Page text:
Corner of Smoking Room, Braemar Lodge

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Document Record
Title Corner of Smoking Room, Braemar Lodge
Identifier pc_1945
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Document source Aquila Books
Notes Postcard
751.451 KB
13.7 x 8.8
Black and White
Calgary Public Library, Central Library, Local History Room
Postcards from the Past
Still Image
Media Image
Contributor Calgary Public Library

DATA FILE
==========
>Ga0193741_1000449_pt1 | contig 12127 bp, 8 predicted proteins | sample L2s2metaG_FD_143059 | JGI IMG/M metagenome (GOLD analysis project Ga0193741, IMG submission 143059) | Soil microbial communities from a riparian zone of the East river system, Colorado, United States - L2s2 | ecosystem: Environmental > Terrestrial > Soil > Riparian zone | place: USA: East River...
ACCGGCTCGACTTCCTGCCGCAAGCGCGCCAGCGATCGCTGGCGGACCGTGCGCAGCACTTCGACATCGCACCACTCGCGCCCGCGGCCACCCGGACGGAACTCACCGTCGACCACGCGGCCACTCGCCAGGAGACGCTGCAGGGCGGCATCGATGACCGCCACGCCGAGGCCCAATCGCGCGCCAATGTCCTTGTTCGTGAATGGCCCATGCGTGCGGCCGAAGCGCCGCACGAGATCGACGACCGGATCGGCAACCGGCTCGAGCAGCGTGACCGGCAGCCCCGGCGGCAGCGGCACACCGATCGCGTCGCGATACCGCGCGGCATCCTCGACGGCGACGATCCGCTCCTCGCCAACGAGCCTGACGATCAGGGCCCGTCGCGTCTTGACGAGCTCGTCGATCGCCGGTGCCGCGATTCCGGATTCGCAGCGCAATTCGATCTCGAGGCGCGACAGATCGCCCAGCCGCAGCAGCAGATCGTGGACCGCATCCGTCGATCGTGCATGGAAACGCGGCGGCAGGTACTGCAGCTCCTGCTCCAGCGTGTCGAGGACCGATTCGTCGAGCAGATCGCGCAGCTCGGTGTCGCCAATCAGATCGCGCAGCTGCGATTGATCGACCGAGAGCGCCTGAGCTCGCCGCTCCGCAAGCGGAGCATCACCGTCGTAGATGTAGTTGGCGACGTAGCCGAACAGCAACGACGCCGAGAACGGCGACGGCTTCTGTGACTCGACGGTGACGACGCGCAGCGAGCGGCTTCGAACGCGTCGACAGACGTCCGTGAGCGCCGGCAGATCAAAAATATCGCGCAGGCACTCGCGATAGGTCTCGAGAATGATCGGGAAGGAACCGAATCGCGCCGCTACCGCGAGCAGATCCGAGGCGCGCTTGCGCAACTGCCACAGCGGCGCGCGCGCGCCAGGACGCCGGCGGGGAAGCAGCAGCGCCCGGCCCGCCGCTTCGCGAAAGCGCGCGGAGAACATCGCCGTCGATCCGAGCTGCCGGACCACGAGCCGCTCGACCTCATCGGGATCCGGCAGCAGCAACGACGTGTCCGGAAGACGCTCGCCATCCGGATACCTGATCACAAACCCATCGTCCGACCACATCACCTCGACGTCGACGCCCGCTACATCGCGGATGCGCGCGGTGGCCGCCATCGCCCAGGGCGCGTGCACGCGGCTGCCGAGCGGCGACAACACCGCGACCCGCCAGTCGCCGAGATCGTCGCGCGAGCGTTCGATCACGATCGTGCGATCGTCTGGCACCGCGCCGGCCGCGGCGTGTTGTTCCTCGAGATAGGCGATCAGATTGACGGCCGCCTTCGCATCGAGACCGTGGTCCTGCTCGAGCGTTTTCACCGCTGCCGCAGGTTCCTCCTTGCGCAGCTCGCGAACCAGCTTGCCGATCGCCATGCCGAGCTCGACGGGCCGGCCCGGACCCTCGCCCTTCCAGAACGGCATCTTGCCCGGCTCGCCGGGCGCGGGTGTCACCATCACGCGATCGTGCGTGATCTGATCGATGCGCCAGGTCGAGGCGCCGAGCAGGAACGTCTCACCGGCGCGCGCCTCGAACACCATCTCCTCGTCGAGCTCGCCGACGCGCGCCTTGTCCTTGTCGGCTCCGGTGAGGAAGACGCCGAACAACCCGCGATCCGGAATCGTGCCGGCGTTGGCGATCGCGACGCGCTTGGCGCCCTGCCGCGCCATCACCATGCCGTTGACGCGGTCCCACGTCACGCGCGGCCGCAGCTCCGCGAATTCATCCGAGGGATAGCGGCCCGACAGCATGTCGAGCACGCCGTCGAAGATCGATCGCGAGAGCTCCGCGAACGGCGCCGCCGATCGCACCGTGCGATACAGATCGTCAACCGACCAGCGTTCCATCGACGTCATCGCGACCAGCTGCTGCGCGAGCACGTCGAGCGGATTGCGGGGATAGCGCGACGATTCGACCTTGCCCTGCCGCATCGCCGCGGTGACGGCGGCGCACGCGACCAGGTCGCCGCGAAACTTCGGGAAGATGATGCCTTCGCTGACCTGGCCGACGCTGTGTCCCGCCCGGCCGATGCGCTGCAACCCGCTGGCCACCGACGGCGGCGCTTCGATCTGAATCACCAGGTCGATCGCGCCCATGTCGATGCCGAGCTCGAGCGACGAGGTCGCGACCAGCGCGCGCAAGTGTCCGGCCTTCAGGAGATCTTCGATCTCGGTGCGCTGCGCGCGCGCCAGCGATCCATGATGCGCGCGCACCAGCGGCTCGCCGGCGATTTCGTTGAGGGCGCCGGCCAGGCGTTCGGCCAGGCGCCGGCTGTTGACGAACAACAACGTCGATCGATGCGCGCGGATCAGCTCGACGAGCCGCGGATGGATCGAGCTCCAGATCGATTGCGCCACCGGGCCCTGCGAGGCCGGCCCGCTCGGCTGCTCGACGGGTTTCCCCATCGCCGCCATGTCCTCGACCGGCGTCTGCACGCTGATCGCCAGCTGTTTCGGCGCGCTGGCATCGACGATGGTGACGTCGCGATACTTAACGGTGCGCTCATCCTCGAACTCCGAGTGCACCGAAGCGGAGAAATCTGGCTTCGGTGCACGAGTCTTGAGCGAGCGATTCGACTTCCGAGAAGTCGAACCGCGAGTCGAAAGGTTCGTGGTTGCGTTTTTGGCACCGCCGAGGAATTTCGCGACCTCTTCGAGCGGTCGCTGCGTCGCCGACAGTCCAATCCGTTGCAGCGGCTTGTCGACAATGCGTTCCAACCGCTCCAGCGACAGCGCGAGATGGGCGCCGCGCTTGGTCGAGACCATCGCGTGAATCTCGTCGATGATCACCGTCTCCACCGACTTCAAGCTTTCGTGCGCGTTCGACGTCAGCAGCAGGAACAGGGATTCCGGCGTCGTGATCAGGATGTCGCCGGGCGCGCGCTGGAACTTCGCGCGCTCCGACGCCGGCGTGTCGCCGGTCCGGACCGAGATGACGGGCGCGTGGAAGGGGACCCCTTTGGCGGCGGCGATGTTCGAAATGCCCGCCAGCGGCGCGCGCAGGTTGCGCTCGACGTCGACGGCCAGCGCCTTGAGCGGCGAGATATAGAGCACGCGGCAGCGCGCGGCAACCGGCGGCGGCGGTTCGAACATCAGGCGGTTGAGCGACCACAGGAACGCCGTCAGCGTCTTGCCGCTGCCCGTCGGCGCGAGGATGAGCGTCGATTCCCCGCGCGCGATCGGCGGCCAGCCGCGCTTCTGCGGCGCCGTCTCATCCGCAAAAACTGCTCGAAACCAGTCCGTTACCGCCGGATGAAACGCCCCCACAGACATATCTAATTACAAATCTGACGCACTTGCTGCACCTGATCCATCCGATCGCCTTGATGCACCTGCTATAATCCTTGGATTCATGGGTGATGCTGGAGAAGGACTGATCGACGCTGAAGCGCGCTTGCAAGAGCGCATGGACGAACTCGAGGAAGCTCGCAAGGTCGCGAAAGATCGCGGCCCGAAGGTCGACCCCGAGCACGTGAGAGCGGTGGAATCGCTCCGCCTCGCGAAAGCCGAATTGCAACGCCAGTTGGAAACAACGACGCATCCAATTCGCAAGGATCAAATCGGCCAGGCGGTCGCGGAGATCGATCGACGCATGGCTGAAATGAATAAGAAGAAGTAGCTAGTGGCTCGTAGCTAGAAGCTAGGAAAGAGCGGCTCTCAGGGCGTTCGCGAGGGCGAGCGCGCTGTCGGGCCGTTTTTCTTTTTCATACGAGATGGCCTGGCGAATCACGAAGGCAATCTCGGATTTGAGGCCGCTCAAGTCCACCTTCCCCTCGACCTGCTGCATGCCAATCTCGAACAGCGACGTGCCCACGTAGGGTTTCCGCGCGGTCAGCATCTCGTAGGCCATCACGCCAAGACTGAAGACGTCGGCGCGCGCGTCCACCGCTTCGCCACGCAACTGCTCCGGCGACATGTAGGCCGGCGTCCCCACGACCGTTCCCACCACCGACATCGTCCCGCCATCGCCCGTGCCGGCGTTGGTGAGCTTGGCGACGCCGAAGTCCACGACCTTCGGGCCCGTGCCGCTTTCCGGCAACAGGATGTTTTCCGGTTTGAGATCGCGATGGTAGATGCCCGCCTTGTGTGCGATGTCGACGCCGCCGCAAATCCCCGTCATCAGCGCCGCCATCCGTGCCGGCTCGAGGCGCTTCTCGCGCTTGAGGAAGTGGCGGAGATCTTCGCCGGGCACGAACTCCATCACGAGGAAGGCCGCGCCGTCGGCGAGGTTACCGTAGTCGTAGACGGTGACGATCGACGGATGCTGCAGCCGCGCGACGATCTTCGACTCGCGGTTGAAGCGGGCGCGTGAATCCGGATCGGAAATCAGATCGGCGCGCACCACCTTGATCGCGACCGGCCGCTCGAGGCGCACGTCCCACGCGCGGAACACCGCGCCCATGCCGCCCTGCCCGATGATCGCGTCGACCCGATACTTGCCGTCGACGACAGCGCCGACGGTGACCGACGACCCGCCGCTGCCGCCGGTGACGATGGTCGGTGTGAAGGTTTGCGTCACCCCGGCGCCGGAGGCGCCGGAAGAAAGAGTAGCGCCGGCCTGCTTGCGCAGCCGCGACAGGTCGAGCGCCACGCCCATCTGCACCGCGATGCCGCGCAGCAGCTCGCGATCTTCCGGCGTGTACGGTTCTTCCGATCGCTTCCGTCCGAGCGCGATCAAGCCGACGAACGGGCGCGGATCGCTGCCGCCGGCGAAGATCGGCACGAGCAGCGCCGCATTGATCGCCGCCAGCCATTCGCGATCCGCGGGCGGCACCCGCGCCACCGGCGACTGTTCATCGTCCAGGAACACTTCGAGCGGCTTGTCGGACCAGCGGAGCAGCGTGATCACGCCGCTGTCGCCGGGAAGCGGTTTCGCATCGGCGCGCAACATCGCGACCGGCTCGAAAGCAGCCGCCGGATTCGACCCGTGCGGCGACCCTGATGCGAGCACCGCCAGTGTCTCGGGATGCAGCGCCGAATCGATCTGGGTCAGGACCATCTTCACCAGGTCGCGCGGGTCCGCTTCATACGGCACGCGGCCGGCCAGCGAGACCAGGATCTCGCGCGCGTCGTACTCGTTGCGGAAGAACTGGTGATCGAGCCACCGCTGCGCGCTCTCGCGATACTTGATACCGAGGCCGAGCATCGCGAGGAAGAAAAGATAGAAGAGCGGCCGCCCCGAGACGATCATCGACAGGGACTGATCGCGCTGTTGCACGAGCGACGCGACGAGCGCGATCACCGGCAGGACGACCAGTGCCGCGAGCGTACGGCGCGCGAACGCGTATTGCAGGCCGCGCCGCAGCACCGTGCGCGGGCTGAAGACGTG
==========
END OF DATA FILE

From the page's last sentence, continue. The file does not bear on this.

Description Printed on face: "Corner of Smoking Room / Braemar Lodge - Calgary / Tourist Hotel - Rates $3.00 per day and upward / Miss A.E. Mollison - Manager" <br><br><br> “Then & Now” columns appeared weekly in the Calgary Herald between 2002 and 2005. The following article appeared October 12, 2004. <br><br> Braemar Lodge <br>215 4th Ave. S.W. <br><br> Fifth Avenue Place <br>225 4th Ave. S.W. <br><br> Then: <br>• Bishop Pinkham's luxurious residence, "Bishop's Court," was designed by a New York architect and built in 1892 on Reinarch (4th) Avenue. It was sold in 1904 to entrepreneurial sisters Annie and Jean Mollison. Expanded and converted to a hotel in 1906, the Braemar became one of Calgary's most fashionable and important hotels, appealing to an upscale clientele who appreciated quiet opulence and antiques. Jean retired in 1914, and Annie remained until her death in 1929. Despite several ownership changes, the Braemar retained its good reputation and hosted the Calgary Stampeders in 1950. It went to the dogs in 1953, when canine stars Laddie and Lassie visited, inking paw prints on the register. <br><br> Now: <br>• The still elegant Braemar was purchased by neighbouring Calgary Motor Products, which wanted to demolish it to expand its parking area. Many interior fittings, such as stained glass and fireplaces, had been sold when a fire, possibly sparked by a workman's torch, destroyed the building in 1965. A frozen fire hydrant hampered the firefighters' efforts and all that was left was the elegant, Georgian-style front portico and four brick walls. Calgary Motor Products retained the area as a parking lot after the demolition. The Reichmanns, owners of Olympia and York, took ownership and built Esso Plaza, now called Fifth Avenue Place, which covers the entire block.
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